Financial Accounting Blog

Tuesday, November 04, 2003

This Business Standard article is from an Indian publication and provides some good examples of how companies can use management estimates in their Balance Sheet numbers to make their financial position look better than it actually is...

GDS' analysis points out that accounting for ESOPs, deferred tax liabilities, valuation of goodwill, valuation of impaired assets and the treatment of contingent liabilities, while being perfectly legal and according to the accounting standards, may be more of a statement of opinion than of fact.

Changes in the accounting treatment of these issues could result in profits being very different from the published figures,
in spite of the fact that there's no difference in the amount of cash flowing in or out of a company. "

GDSIL's report also points to several other areas where their interpretation of accounts is different from the published figures, after taking into consideration adjustments for diminution in value of investments, capitalisation of interest and other intangible expenses, exposure to subsidiaries and many other issues.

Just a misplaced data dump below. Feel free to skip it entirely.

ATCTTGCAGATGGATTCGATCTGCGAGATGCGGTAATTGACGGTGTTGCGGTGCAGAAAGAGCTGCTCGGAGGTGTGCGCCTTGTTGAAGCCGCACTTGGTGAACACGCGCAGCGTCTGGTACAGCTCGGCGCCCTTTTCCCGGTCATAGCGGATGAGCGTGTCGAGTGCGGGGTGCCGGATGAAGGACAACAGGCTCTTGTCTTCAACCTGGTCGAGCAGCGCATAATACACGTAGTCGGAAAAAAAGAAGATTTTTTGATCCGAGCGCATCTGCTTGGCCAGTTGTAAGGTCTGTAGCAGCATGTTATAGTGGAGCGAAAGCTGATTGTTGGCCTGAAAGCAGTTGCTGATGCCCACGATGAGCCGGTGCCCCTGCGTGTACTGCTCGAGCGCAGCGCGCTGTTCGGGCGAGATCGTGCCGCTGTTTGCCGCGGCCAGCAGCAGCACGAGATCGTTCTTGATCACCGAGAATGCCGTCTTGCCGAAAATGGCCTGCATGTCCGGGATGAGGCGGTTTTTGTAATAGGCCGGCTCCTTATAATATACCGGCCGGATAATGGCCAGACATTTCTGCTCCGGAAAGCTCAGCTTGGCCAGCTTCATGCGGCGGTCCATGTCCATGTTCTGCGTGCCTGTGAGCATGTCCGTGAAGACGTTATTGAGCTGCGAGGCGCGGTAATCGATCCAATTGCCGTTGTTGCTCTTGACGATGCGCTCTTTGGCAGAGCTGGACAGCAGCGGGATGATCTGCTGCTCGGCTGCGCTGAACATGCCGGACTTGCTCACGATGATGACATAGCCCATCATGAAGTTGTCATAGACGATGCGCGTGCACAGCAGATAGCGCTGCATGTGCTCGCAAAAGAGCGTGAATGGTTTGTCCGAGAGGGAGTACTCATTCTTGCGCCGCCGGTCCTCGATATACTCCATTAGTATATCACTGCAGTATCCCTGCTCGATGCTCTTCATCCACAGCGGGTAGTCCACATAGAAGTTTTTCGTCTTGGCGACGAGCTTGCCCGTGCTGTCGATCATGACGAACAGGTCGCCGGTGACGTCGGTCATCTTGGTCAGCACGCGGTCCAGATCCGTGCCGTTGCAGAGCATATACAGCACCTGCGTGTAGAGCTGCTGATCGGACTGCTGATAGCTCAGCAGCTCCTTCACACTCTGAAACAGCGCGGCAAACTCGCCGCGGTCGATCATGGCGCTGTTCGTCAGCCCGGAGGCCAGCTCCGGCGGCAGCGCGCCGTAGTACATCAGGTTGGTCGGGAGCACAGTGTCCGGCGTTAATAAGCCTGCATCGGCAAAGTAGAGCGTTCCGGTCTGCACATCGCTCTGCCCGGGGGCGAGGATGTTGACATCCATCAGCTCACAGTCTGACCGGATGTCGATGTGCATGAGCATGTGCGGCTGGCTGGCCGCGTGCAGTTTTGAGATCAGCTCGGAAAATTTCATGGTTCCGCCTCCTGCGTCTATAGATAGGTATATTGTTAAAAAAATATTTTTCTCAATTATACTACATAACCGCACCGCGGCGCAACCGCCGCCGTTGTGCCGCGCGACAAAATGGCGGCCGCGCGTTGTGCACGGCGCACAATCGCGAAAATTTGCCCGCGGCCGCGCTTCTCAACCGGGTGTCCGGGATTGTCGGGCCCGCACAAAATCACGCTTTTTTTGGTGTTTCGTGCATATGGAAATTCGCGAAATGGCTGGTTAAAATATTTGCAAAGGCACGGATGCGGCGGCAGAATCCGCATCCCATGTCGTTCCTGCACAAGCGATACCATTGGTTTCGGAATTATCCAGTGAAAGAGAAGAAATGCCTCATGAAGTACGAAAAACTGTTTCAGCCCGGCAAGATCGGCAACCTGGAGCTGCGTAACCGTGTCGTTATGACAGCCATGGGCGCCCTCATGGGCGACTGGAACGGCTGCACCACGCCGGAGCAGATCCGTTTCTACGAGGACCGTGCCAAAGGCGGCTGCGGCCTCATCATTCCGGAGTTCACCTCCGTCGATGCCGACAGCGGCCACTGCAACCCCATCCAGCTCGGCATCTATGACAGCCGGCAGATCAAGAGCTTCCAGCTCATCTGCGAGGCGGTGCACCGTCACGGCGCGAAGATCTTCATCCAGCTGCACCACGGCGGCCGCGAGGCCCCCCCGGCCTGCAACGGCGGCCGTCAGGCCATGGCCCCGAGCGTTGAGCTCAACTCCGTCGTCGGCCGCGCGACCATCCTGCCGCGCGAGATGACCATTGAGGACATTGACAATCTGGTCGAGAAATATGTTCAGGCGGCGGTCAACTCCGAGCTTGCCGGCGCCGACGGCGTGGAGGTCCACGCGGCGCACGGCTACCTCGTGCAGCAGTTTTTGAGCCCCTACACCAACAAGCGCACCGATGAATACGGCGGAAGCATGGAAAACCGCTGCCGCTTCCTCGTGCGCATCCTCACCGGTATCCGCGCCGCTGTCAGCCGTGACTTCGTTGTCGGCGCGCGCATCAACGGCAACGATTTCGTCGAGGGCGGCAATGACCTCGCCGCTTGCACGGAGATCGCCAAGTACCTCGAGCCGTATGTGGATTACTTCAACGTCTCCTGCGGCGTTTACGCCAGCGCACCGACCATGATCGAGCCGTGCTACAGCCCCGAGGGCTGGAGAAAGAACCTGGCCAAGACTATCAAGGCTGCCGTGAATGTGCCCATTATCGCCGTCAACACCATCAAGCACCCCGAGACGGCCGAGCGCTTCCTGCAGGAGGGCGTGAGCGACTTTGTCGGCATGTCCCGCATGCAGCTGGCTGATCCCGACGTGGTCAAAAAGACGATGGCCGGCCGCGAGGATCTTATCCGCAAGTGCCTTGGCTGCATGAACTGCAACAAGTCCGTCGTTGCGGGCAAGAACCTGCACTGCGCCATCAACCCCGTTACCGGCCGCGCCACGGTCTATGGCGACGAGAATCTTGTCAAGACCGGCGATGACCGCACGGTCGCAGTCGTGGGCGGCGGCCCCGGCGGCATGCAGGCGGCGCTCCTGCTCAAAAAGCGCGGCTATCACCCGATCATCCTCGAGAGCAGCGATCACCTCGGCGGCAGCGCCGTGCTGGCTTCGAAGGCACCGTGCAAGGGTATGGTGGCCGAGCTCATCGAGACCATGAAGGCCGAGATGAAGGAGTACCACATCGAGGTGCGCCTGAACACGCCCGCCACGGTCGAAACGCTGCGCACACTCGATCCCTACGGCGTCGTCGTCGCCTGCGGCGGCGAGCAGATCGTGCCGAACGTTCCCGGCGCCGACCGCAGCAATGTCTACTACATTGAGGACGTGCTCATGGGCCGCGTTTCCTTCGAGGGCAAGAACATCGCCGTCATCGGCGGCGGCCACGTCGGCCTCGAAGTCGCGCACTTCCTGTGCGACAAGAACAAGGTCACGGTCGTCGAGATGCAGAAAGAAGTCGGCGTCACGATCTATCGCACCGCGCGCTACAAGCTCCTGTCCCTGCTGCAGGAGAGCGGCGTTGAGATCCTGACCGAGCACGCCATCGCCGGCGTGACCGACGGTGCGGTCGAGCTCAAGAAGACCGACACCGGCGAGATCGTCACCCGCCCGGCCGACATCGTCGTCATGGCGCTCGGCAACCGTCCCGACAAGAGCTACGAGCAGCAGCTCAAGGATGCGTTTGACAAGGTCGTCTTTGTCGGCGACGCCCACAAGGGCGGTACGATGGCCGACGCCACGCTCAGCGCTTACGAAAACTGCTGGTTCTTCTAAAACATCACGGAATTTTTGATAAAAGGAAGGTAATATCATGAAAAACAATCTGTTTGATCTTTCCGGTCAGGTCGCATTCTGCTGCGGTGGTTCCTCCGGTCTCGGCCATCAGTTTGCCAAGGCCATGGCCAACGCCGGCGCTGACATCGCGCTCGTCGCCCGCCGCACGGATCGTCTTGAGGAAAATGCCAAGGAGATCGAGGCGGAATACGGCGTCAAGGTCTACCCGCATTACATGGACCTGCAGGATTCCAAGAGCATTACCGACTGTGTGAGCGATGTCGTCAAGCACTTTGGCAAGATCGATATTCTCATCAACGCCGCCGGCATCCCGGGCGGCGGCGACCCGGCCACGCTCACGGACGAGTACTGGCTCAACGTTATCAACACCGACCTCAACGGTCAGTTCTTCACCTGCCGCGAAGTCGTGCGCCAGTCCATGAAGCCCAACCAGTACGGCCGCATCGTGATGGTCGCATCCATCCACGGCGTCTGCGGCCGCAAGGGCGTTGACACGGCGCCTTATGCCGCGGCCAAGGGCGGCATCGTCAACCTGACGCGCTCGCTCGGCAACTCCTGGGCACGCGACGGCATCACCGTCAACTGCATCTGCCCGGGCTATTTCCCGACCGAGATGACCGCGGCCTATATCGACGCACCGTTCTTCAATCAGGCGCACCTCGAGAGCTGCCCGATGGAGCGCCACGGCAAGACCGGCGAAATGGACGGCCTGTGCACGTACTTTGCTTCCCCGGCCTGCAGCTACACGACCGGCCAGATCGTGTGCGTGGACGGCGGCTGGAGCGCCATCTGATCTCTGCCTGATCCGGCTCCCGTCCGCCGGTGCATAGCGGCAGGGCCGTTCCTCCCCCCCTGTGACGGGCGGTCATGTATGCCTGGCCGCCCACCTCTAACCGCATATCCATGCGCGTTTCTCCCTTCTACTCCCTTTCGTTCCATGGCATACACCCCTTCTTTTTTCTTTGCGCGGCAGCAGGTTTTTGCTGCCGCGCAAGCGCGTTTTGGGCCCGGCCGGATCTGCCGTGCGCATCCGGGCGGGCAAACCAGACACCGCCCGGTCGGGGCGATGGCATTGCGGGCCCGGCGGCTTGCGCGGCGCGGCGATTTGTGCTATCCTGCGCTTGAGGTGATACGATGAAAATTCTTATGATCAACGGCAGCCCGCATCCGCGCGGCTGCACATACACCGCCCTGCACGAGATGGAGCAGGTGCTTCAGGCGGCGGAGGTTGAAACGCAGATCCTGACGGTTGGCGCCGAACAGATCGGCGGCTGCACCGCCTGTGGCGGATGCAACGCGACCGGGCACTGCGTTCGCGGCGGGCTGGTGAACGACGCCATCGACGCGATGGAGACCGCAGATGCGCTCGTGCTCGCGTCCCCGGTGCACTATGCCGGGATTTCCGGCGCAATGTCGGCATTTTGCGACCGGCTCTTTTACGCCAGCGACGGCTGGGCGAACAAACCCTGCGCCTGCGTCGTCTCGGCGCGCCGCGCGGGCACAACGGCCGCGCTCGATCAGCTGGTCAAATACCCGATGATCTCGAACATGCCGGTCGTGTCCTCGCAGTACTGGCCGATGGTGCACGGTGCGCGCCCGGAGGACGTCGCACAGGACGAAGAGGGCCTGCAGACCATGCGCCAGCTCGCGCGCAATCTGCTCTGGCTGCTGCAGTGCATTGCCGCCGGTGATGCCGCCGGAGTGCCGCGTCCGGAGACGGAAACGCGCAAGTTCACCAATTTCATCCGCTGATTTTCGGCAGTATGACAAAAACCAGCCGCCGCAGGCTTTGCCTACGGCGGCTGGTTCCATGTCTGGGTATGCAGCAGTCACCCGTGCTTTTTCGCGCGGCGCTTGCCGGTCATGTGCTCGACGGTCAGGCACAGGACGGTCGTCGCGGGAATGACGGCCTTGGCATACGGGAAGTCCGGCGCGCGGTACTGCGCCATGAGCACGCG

They have then re-calculated profits after making these adjustments, and have found that there was a difference of 15 per cent or more in the profits of 70 companies.

The key takeaway from the GDSIL study is that there's no alternative to go deep behind the published net profit figures if the investor wants to make an informed decision.

Alternatively, he could discard profit and concentrate on cash generated. As they say, "Cash is fact. Everything else is an opinion."